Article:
NURSE Rachel Ann Harris told a misconduct investigation she had taken syringes and bandages from East Cheshire NHS Trust for sessions with school children.

Miss Harris was employed as a registered nurse at the trust, where she had practised for at least seven years before the alleged incidents.

She worked in the medical assessment unit before being moved in December 2014 to the acute assessment unit, where she was the medical nurse practitioner on the unit.

A misconduct hearing of the Nursing and Midwifery Council’s Fitness to Practice Committee was told in November or December 2015 Miss Harris worked a shift alongside a health care assistant.

It was alleged that at the end of the shift Miss Harris took syringes, needles and bandages from the clinic without permission and did so dishonestly.

Miss Harris was also charged with failing to co-operate with an investigation by the council into her fitness to practise.

The charges relating to taking the syringes and bandages, which Miss Harris accepted, were found proved, but the allegation relating to taking the needles, which she denied, was found not proved.

The charges that taking the items was dishonest and that Miss Harris failed to co-operate with the investigation were also found proved.

The committee made a suspension order for 12 months because the panel believed the seriousness of the case required temporary removal from the register.

It was satisfied that a period suspension would be sufficient to protect patients and mark the public interest in the case.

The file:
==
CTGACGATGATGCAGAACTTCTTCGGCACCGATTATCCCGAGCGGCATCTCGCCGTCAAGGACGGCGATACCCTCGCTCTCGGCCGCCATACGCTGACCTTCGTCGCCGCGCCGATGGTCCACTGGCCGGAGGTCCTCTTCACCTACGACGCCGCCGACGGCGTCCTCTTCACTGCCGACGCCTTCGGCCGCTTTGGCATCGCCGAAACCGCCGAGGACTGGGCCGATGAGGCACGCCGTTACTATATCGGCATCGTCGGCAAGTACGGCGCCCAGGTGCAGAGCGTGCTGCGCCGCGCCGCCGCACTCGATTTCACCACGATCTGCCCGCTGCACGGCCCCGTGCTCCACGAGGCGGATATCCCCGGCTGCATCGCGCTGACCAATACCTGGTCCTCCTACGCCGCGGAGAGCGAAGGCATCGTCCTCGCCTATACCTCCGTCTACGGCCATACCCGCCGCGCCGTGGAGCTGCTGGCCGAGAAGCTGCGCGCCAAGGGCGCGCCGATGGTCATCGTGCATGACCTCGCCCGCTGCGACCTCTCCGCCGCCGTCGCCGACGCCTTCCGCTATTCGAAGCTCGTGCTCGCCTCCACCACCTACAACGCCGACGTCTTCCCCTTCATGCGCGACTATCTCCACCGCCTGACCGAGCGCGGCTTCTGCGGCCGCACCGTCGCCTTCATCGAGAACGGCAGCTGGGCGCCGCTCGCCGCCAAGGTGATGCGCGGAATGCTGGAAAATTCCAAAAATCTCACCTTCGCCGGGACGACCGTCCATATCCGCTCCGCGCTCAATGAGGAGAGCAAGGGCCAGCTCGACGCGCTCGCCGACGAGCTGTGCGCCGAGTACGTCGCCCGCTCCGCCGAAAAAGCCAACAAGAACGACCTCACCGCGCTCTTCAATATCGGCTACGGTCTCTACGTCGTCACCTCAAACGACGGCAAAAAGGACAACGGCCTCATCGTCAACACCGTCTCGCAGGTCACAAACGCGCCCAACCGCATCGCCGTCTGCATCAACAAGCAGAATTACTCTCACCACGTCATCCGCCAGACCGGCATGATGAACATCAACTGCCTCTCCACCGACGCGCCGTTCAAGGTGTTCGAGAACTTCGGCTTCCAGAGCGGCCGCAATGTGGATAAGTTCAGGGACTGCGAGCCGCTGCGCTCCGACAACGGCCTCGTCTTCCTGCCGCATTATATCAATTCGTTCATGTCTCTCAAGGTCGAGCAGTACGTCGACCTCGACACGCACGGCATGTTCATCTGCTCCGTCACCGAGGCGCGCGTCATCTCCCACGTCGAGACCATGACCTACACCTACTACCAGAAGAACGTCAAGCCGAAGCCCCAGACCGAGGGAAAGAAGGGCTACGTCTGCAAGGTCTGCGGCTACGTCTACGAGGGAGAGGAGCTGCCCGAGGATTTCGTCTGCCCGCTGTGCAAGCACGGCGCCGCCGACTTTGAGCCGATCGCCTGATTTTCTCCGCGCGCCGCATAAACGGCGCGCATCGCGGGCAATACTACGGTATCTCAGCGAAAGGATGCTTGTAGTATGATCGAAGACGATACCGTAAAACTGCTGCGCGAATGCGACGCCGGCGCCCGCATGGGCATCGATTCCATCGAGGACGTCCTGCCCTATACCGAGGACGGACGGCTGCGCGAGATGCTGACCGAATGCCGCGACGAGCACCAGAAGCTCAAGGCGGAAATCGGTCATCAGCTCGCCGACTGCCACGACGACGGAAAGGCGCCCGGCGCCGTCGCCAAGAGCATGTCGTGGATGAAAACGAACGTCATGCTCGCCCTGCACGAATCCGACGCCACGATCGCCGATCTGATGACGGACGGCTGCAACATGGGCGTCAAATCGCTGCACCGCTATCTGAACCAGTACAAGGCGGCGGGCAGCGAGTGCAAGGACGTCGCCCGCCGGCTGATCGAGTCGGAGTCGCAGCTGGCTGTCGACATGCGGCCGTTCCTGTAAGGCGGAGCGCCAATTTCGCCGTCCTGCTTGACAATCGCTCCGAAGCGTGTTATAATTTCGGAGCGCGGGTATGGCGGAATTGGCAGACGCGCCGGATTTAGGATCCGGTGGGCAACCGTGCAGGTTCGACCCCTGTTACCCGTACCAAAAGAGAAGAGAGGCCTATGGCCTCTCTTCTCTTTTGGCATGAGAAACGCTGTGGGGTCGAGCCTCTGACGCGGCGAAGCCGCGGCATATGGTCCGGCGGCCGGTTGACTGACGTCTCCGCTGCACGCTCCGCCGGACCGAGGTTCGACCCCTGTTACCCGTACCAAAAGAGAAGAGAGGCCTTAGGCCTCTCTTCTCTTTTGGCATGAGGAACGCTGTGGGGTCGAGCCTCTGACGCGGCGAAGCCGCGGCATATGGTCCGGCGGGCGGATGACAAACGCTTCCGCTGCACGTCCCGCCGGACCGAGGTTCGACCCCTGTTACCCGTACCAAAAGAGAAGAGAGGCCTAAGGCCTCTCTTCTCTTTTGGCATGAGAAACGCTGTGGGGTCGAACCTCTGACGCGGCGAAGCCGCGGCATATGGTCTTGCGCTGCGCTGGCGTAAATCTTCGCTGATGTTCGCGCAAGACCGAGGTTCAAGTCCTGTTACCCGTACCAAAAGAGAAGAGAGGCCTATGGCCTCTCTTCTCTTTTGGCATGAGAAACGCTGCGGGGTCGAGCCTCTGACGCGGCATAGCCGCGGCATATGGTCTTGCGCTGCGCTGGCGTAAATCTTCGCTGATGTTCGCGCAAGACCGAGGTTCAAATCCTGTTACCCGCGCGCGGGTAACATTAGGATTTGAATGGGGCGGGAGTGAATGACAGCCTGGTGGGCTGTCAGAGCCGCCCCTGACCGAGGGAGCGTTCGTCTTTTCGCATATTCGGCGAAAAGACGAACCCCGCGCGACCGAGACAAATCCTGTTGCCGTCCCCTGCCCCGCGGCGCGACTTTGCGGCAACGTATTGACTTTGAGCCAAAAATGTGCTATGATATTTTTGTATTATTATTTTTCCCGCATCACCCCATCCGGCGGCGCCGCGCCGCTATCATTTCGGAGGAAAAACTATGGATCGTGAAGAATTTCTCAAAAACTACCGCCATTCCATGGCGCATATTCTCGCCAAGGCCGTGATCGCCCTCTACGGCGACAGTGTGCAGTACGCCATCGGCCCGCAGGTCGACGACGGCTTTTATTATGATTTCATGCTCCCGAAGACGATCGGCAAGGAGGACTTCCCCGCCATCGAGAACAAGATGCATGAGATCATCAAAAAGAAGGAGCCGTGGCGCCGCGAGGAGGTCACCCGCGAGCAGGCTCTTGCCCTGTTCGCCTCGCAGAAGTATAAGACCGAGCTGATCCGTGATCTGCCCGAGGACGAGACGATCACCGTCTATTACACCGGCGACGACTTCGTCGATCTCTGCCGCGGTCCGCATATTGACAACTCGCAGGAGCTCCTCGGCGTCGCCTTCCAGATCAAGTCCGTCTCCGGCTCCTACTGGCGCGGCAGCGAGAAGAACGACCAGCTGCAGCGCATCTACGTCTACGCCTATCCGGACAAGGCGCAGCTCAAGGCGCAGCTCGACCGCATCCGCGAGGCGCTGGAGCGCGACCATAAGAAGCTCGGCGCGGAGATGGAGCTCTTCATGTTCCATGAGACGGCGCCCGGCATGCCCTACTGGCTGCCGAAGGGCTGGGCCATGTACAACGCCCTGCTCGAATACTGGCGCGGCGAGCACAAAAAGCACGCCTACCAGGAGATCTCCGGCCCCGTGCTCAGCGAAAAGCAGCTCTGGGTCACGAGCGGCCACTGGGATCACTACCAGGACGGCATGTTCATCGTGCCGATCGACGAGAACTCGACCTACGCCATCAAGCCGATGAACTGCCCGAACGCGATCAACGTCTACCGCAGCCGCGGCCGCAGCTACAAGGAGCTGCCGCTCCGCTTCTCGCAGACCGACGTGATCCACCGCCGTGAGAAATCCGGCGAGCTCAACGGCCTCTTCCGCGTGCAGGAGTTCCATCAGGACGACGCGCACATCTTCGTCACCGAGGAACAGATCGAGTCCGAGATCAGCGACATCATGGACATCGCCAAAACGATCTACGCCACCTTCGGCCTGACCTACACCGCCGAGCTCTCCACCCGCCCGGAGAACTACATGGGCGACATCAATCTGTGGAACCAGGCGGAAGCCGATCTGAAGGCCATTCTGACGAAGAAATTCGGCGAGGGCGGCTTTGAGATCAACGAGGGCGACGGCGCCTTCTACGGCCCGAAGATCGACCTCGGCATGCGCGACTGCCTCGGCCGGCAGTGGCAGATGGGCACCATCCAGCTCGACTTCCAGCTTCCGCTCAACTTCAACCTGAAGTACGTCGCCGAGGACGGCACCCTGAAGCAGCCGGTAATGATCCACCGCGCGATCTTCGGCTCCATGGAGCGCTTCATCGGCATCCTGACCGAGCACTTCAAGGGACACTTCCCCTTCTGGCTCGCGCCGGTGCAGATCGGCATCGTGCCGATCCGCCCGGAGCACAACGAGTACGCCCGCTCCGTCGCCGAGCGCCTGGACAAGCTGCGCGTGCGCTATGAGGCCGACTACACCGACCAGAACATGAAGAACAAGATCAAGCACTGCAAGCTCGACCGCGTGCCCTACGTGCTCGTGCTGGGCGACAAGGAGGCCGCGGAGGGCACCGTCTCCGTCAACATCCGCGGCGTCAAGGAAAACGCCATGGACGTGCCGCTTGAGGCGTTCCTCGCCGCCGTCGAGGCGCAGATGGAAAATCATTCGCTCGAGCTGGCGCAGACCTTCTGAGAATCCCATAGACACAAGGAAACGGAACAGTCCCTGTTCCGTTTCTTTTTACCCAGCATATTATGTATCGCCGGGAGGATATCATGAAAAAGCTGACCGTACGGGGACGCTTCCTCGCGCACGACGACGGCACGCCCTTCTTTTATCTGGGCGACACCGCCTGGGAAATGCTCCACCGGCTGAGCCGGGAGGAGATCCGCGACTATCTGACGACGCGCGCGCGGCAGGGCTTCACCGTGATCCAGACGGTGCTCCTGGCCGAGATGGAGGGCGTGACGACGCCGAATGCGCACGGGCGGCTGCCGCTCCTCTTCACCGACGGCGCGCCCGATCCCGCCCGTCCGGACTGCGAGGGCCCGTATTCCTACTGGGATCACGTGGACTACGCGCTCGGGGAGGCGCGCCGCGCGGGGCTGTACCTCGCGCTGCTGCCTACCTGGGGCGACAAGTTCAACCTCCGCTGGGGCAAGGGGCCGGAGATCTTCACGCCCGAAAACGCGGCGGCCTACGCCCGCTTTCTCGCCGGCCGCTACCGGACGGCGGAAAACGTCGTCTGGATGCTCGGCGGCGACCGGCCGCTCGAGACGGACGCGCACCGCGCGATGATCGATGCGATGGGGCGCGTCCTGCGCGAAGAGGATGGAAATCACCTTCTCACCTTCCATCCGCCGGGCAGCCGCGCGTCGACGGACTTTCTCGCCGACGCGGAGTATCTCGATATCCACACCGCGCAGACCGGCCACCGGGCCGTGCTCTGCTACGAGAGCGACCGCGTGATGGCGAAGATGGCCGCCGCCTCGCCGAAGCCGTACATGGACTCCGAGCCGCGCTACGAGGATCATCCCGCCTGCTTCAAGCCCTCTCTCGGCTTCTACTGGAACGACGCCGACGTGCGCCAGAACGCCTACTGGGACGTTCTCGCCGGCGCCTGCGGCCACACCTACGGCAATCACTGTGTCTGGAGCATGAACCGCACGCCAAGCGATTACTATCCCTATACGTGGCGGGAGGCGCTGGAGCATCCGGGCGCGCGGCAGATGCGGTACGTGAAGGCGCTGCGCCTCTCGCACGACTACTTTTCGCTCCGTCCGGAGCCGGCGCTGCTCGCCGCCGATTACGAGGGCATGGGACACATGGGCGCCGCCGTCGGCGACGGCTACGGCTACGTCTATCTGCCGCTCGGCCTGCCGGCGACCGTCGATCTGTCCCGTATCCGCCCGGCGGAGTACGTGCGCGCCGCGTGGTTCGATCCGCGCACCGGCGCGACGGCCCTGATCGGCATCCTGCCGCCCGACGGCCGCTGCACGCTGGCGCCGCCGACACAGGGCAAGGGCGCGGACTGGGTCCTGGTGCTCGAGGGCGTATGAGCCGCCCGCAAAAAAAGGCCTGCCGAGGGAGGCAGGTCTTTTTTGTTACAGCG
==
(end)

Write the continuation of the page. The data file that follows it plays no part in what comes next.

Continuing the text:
A report by the committee said that the health care assistant who allegedly saw Miss Harris taking the clinical items, said Miss Harris said she was taking them ‘for kids to play with because they liked to play doctors’.

A disciplinary meeting in 2016 recorded Miss Harris having said said “I feel so stupid; it never occurred to me that it was theft. I have done sessions with school kids for the last six to seven years…I haven’t done any sessions for about 18 months but due to do one soon”.

She said the next session was to be at a school for 11 to 15-year-olds excluded from other areas, but inquiries with the school revealed it had no knowledge of any sessions.

The report said: “The panel did not consider Miss Harris genuinely believed she had permission to take the items, or that she took them to carry out teaching in local schools.

“The panel was of the view that in relation to the dishonesty found proved, although this represented a clear breach of a fundamental tenet of the profession, it related to a single incident of taking clinical items without permission, and there has been an admission by Miss Harris to the trust of taking items without permission and a recognition she should not have done so.”

Given the suspension order would not take effect for at least 28 days, an 18-month interim suspension order was agreed to allow for the possibility of an appeal.

If no appeal is made the interim order will be replaced by the suspension order 28 days after Miss Harris has been sent the hearing decision.